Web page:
Plumbing With SharkBite Push-On Tubing Connectors

People lacking soldering skills and plumbers facing an unusually difficult job of joining copper pipe have long been looking for a method to join copper tubing that was fast, easy and reliable. In the past such joining methods were limited to various compression fittings and the plastic John Guest push-on connectors. Compression fittings are prohibited by code from being used in concealed locations such as inside walls and ceilings, and require bringing together three parts and the tubing, then wrench tightening to install. John Guest push-on connectors being of plastic construction were often rejected by both DIYer’s and Plumbers alike as being weak and likely to leak from being damaged.

Plumbers and DIYer’s alike were often found struggling to make sweat joint connections on copper tubing. The DIYer’s were struggling with a lack of skill, knowledge, experience, and the same problems that experienced plumbers often faced. Plumbers often struggled with water in the pipes, and making joints in tight difficult to access locations often in locations that made torch use unsafe. Not being able to able to eliminate water from the work area is a tough obstacle to overcome. With water boiling at 212 Degrees F and solder melting in the 400 Degree F range it was a simple case of you can’t get there from here. DIYer’s resorted to the old “stuff bread in a pipe” tale which has clogged many a faucet and the plumbers resorted to devices like Jet-Sweats and larger torch tips. If the main water valve would not fully close the options were pretty much limited to having the water shut off at the curb stop by the water company and replacing the main water valve before the work could be done or, resorting to Jet Sweats with a water bypass and pipe freezing equipment. Now it can be as simple as shutting off most of the flow, cutting the pipe, then pushing on an open valve with a SharkBite connector closing the valve and reopening the Valve that wouldn’t fully close. Water in the pipes being joined has probably contributed to more bad solder joints, over heated joints, and leaks than any other cause for both DIYer’s and Pro’s, once water or steam invades a joint in the process of being sweated it becomes contaminated and must be taken apart cleaned and fluxed, before attempting to sweat the joint again.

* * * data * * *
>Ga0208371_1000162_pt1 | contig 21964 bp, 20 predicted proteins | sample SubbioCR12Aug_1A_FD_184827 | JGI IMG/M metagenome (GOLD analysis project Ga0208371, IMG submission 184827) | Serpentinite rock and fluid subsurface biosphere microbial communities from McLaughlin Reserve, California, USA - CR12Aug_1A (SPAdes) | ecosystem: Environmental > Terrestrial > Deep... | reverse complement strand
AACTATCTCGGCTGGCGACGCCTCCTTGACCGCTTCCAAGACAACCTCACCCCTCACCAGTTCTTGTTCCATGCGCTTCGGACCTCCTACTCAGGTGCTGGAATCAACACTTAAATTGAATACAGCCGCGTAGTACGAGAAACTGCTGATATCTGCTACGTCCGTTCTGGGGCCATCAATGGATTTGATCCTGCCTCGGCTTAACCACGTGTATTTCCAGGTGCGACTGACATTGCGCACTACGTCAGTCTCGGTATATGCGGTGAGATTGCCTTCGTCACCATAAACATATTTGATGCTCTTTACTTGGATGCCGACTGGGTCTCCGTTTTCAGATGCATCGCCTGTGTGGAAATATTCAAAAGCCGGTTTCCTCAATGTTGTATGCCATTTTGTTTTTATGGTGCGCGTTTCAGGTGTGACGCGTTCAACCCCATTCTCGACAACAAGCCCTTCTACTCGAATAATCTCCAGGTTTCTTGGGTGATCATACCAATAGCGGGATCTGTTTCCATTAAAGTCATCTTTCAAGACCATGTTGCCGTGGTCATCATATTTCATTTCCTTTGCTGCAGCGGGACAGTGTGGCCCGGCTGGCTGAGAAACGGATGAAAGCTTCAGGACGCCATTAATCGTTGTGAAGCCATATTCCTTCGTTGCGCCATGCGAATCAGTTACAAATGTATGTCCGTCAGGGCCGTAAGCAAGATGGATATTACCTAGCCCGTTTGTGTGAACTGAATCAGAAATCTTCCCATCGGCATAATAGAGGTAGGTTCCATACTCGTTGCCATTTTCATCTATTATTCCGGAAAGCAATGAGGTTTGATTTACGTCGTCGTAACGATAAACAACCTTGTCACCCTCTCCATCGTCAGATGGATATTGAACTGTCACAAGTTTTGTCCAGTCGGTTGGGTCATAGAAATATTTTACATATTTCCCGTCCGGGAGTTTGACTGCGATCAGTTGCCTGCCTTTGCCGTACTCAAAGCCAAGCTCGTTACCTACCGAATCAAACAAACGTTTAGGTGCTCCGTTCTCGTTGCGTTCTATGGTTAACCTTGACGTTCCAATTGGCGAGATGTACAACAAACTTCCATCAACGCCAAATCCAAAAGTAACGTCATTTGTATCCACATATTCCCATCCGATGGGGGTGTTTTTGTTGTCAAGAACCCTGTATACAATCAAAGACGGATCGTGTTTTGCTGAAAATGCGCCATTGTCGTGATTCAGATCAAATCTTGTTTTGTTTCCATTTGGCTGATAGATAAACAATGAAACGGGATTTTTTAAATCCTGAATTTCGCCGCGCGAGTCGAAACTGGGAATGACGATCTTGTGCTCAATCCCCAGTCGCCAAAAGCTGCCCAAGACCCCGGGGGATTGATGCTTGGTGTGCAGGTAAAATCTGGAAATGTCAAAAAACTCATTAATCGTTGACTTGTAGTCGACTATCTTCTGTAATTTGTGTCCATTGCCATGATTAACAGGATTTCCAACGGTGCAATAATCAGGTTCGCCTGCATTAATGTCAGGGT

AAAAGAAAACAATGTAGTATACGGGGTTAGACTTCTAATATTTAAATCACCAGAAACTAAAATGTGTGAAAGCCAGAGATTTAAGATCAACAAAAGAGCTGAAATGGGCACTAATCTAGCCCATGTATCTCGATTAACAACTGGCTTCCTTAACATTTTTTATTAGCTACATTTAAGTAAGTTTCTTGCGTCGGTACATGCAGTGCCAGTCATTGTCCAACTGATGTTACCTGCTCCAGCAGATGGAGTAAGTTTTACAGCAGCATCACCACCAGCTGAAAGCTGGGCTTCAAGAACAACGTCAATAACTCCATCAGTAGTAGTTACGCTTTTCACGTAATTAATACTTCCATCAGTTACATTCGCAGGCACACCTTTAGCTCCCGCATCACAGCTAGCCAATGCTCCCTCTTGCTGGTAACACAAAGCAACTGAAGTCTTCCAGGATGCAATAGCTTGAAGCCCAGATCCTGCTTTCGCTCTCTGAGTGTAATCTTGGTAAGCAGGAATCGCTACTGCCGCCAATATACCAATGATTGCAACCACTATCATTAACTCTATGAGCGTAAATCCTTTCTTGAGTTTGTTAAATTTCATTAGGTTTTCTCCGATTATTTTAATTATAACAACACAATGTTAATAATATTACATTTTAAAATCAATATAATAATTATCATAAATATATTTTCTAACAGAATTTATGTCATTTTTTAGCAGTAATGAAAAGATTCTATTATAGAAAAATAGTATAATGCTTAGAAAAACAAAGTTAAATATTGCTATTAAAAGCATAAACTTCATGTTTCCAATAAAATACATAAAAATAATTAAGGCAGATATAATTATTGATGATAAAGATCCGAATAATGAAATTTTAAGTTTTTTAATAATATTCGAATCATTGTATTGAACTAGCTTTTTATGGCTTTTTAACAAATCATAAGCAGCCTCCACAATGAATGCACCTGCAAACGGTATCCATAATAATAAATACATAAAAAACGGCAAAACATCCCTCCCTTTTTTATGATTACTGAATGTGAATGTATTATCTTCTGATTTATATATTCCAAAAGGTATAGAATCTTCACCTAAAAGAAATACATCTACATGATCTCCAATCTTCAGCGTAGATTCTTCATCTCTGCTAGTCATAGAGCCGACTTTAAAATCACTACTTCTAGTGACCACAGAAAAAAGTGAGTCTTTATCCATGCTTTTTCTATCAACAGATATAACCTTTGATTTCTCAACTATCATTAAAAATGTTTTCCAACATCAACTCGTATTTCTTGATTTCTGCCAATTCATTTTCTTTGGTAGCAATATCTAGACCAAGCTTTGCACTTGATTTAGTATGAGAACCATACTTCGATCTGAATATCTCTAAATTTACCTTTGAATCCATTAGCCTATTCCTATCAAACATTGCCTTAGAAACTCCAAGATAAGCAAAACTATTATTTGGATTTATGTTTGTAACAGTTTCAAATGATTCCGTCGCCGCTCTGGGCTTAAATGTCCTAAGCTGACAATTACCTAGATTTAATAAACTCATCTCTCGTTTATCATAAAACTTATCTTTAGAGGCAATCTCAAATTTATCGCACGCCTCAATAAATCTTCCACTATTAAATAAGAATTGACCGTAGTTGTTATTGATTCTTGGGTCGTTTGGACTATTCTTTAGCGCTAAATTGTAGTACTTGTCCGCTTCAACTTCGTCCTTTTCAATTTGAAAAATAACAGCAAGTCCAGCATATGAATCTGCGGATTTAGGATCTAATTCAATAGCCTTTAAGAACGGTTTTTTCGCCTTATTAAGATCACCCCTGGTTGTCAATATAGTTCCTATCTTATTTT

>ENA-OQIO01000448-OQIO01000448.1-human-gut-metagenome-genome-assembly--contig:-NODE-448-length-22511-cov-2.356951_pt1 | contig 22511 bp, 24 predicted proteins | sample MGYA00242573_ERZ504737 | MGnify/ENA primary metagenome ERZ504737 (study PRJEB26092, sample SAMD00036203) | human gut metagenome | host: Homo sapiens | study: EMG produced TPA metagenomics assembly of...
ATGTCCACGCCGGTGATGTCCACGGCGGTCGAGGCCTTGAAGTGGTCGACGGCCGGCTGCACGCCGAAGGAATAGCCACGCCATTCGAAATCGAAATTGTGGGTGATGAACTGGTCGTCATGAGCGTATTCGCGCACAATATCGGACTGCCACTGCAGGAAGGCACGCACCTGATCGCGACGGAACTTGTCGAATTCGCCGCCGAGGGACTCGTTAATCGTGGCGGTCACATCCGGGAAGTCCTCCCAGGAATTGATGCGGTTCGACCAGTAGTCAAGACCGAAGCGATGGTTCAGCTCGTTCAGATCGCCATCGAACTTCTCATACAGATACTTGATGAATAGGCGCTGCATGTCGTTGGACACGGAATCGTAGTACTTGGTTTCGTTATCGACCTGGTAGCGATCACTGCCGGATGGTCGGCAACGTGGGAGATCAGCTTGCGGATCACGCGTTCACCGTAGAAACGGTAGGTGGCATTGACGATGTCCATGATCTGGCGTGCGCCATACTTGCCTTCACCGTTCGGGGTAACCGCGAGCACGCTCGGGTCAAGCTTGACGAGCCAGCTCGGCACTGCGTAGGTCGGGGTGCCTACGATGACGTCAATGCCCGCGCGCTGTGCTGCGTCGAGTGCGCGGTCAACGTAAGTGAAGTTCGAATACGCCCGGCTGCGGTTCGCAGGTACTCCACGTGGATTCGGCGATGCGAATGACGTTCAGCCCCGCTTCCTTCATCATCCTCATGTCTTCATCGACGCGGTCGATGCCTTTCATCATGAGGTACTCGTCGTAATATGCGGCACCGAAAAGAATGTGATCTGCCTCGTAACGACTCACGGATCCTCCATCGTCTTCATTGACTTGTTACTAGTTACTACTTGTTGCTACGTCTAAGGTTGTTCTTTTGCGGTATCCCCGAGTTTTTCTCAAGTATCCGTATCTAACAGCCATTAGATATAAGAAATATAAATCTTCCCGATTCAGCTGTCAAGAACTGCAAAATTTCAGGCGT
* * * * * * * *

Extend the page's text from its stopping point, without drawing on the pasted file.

Fortunately Cash Acme has stepped up to the plate and manufactured SharkBite Push-Fit fittings. Unlike the previously available John Guest Connectors, SharkBite Push-Fit are constructed with a heavy DZR Brass body. The DZR Brass is a dezincification resistant brass alloy. Other robust components include a stainless steel locking ring and an EPDM “O-Ring” which offers excellent resistance to water and chemicals used in sanitizing water. The brass body has a tight fitting socket referred to as the second stage that firmly grips the tube holding it in alignment. There is even a ramp type guide referred to as the o-ring protector to help keep the tubing from damaging the o-ring. I feel it is a well designed product will prove to work very well. In spite of all this many plumbers reject their use which seems to stem from a feeling that it is a threat to their job security by making plumbing too easy while other plumbers have grabbed onto them as yet another tool in the box of tricks. Plumbing has evolved a lot over the years with each new material facing this same rejection. While SharkBite’s may be very easy to use they are not inexpensive and to plumb a whole house with them would be cost prohibitive. But they are great for the hard conditions listed above, especially with torch safety issues or, transitioning between dissimilar types of tubing. They are also invaluable for temporary use during remodeling.